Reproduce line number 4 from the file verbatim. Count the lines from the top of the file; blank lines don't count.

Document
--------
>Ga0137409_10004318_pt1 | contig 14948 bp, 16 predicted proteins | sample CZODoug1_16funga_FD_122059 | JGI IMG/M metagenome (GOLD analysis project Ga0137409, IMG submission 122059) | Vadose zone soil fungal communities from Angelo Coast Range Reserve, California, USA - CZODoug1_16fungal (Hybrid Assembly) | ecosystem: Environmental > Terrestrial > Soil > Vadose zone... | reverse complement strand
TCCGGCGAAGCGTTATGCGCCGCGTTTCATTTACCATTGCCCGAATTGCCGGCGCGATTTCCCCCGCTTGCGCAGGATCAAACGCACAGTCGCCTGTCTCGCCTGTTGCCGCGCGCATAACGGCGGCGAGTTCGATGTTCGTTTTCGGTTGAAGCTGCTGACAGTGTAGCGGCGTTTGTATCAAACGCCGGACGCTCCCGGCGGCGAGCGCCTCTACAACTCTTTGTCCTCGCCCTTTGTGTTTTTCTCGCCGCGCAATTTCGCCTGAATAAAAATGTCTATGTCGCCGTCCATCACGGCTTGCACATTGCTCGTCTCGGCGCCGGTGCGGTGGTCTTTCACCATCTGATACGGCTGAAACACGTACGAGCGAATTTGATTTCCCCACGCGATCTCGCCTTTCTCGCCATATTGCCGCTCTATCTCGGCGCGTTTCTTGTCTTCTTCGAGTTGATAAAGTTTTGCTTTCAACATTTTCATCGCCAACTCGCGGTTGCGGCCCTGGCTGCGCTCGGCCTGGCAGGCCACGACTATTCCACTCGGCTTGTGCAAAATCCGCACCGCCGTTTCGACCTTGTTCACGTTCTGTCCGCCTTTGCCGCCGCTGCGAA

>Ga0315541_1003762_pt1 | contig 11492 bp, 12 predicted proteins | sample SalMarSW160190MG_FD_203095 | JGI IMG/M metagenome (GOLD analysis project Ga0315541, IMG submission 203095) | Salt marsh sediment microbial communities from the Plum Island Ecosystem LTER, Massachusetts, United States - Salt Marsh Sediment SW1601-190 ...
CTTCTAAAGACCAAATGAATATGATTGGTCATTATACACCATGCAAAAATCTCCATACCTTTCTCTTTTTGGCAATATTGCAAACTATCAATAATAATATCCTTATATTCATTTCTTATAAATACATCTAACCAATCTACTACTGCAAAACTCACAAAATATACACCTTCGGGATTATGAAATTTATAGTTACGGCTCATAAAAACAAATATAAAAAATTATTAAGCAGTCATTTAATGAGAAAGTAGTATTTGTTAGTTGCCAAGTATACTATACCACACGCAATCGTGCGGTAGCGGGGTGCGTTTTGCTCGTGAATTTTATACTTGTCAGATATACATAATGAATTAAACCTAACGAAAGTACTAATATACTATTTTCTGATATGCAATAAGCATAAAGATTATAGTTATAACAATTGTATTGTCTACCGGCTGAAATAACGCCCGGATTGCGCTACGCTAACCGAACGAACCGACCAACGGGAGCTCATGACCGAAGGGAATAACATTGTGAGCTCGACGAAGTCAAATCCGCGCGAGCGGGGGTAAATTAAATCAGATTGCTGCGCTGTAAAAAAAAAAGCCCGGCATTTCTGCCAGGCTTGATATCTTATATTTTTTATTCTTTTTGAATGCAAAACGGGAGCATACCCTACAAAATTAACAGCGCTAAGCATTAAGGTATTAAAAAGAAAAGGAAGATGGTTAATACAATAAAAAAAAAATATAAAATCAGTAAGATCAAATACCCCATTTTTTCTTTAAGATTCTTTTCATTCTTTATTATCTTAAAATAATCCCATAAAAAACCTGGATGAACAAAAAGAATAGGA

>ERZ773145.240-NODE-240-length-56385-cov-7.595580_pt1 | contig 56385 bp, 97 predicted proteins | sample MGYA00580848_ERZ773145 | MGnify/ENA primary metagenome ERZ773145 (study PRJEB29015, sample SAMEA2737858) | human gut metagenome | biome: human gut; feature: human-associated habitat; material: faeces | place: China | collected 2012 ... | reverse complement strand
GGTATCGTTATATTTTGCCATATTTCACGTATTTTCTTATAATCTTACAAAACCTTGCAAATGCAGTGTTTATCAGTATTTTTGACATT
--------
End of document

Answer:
CTTCTAAAGACCAAATGAATATGATTGGTCATTATACACCATGCAAAAATCTCCATACCTTTCTCTTTTTGGCAATATTGCAAACTATCAATAATAATATCCTTATATTCATTTCTTATAAATACATCTAACCAATCTACTACTGCAAAACTCACAAAATATACACCTTCGGGATTATGAAATTTATAGTTACGGCTCATAAAAACAAATATAAAAAATTATTAAGCAGTCATTTAATGAGAAAGTAGTATTTGTTAGTTGCCAAGTATACTATACCACACGCAATCGTGCGGTAGCGGGGTGCGTTTTGCTCGTGAATTTTATACTTGTCAGATATACATAATGAATTAAACCTAACGAAAGTACTAATATACTATTTTCTGATATGCAATAAGCATAAAGATTATAGTTATAACAATTGTATTGTCTACCGGCTGAAATAACGCCCGGATTGCGCTACGCTAACCGAACGAACCGACCAACGGGAGCTCATGACCGAAGGGAATAACATTGTGAGCTCGACGAAGTCAAATCCGCGCGAGCGGGGGTAAATTAAATCAGATTGCTGCGCTGTAAAAAAAAAAGCCCGGCATTTCTGCCAGGCTTGATATCTTATATTTTTTATTCTTTTTGAATGCAAAACGGGAGCATACCCTACAAAATTAACAGCGCTAAGCATTAAGGTATTAAAAAGAAAAGGAAGATGGTTAATACAATAAAAAAAAAATATAAAATCAGTAAGATCAAATACCCCATTTTTTCTTTAAGATTCTTTTCATTCTTTATTATCTTAAAATAATCCCATAAAAAACCTGGATGAACAAAAAGAATAGGA